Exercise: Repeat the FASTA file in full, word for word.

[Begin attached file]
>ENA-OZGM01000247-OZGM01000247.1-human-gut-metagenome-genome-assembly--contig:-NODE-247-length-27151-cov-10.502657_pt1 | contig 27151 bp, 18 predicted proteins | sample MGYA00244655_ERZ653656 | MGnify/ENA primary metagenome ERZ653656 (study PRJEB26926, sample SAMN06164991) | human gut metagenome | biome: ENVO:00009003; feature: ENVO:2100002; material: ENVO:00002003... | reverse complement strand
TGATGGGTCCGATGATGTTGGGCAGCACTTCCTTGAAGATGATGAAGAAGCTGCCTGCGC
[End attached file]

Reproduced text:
>ENA-OZGM01000247-OZGM01000247.1-human-gut-metagenome-genome-assembly--contig:-NODE-247-length-27151-cov-10.502657_pt1 | contig 27151 bp, 18 predicted proteins | sample MGYA00244655_ERZ653656 | MGnify/ENA primary metagenome ERZ653656 (study PRJEB26926, sample SAMN06164991) | human gut metagenome | biome: ENVO:00009003; feature: ENVO:2100002; material: ENVO:00002003... | reverse complement strand
TGATGGGTCCGATGATGTTGGGCAGCACTTCCTTGAAGATGATGAAGAAGCTGCCTGCGC